It’s a fair question, of course. For the unsuspecting, they might question my psychological aspect and look at me bizarrely. For others, however, it’s understandable. Those others are perfectly aware of being surrounded by a fog of propaganda, as well as the – to us at least – indisputable fact that the so-called leaders of men are liars and psychopaths. Dystopians, as I have come to call them.
Well, first of all one can legitimately say that there would be no conspiracy theories if there were no conspiracies. Not that I should, as it happens, need to somehow justify this interest. The fact that one has to justify it, indeed, is another measure of the dystopian state of play. In a utopia, conspiracies simply don’t happen. Those people who are in positions of social decision-making always think of the welfare of the people for whom they have a responsibility. The mere idea of conspiring for their own purposes, as against the people, doesn’t even occur to them. It would be illogical and cognitively dissonant. It simply wouldn’t make sense.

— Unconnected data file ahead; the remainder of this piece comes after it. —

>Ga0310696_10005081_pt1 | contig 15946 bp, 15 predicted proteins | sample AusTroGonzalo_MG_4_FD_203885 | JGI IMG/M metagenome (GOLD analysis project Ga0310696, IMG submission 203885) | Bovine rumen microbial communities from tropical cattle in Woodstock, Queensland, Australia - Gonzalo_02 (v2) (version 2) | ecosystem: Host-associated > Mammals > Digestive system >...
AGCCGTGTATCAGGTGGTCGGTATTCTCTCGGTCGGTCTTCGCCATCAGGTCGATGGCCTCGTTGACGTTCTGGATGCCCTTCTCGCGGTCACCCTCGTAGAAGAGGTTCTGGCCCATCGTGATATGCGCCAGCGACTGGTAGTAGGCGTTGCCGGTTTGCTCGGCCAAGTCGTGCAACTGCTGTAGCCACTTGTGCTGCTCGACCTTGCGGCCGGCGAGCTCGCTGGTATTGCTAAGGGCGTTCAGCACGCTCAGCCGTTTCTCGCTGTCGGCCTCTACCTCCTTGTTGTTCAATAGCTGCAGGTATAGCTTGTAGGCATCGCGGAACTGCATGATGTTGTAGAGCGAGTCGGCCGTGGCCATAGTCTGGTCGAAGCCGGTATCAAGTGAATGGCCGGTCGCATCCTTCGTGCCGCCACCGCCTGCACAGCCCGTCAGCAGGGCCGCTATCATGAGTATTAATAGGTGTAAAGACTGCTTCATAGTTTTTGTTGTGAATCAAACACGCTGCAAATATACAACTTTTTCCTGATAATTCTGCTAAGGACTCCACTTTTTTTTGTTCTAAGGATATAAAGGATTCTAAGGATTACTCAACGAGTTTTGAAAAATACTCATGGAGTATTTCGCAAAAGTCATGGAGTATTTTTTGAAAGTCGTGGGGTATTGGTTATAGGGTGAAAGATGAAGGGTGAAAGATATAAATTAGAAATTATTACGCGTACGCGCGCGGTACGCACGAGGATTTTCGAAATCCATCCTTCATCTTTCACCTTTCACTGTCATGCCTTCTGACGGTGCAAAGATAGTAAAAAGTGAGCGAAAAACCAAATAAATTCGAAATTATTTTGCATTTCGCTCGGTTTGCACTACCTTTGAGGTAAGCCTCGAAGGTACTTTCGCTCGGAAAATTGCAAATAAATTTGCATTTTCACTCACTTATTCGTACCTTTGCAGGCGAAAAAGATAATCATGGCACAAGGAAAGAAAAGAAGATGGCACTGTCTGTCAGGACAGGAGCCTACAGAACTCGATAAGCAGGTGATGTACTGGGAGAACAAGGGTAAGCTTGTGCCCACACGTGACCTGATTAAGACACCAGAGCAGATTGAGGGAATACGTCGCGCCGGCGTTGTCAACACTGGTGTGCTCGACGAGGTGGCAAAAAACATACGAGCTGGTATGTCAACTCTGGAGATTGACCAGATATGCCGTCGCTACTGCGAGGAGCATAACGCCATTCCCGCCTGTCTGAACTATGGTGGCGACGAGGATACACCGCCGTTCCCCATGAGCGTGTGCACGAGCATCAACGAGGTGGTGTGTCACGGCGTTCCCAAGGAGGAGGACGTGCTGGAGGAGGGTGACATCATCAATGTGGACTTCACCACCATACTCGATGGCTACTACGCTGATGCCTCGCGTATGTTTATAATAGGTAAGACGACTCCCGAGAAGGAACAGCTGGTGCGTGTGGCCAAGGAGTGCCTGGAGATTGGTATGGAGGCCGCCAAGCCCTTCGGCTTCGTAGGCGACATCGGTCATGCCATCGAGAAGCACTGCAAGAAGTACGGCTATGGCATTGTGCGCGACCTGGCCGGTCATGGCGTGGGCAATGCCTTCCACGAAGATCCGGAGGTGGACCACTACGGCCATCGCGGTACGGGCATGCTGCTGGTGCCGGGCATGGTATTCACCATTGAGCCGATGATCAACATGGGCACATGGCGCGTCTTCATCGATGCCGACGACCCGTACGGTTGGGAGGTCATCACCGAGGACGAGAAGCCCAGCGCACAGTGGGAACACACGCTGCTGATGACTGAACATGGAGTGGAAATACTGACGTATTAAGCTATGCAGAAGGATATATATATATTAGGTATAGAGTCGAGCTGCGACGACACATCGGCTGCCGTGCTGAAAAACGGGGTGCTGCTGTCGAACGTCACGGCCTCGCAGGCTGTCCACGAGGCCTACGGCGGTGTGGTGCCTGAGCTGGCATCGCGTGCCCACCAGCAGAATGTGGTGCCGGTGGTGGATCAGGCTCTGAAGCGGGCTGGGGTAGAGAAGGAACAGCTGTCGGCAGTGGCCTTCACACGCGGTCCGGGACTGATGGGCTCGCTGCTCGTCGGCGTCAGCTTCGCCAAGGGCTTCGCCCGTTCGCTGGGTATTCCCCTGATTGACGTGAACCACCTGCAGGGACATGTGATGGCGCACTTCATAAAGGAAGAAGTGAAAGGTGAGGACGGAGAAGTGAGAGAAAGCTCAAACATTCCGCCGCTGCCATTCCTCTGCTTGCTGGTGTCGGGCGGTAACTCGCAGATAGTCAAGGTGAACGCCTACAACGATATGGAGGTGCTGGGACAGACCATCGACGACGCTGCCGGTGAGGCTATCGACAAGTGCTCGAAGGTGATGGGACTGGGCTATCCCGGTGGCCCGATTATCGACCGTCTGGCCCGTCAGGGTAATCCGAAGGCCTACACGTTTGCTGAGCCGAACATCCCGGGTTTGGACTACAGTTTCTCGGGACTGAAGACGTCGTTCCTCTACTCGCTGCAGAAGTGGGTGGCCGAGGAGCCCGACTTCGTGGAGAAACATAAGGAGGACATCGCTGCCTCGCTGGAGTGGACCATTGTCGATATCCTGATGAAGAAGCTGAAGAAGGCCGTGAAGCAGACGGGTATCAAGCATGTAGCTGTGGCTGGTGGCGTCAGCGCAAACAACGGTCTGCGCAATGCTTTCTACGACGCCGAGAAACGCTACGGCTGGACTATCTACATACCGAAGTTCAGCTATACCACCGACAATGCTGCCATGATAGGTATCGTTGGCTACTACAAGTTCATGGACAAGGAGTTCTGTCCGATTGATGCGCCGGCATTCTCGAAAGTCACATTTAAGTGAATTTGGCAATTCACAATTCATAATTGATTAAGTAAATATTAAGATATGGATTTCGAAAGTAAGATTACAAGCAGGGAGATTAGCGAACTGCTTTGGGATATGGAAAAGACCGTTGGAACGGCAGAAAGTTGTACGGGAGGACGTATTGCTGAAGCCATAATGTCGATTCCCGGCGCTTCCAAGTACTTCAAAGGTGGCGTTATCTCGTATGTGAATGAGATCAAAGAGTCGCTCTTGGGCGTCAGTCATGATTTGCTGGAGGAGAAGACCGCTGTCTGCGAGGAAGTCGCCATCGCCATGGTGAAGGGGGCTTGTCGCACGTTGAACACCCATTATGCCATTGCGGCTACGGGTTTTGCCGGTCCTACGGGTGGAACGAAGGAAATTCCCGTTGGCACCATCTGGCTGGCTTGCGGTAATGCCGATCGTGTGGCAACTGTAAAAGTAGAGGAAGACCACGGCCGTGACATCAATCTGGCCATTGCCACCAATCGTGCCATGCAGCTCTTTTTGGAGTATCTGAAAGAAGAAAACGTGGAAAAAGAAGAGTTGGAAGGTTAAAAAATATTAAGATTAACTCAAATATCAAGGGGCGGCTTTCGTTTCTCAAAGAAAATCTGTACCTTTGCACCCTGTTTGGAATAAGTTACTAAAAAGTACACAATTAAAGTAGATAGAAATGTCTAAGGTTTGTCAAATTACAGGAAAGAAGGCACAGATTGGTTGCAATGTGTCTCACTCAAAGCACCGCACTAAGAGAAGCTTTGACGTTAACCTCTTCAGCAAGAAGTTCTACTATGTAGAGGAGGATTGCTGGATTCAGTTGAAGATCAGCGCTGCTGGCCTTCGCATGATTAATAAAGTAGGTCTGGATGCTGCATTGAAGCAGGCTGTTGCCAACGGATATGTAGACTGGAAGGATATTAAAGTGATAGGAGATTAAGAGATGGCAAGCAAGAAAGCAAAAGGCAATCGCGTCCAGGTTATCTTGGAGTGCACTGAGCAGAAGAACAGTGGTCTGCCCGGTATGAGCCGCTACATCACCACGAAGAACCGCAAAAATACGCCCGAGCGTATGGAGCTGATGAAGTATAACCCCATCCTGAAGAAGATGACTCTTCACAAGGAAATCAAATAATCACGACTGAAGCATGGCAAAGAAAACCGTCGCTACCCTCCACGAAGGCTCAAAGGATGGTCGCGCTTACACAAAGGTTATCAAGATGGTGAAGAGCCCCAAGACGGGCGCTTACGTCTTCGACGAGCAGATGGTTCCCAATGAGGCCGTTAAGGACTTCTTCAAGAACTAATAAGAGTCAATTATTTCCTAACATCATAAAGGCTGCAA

Clearly, this is not the case in this world. Quite the opposite, in fact.
And yet ‘the people’ seem blissfully (or not blissfully, as the case may be) unaware of this state of affairs. There are multifarious (and nefarious) reasons for this, which I do not intend to go into in this little musing (I’ll probably do that another time).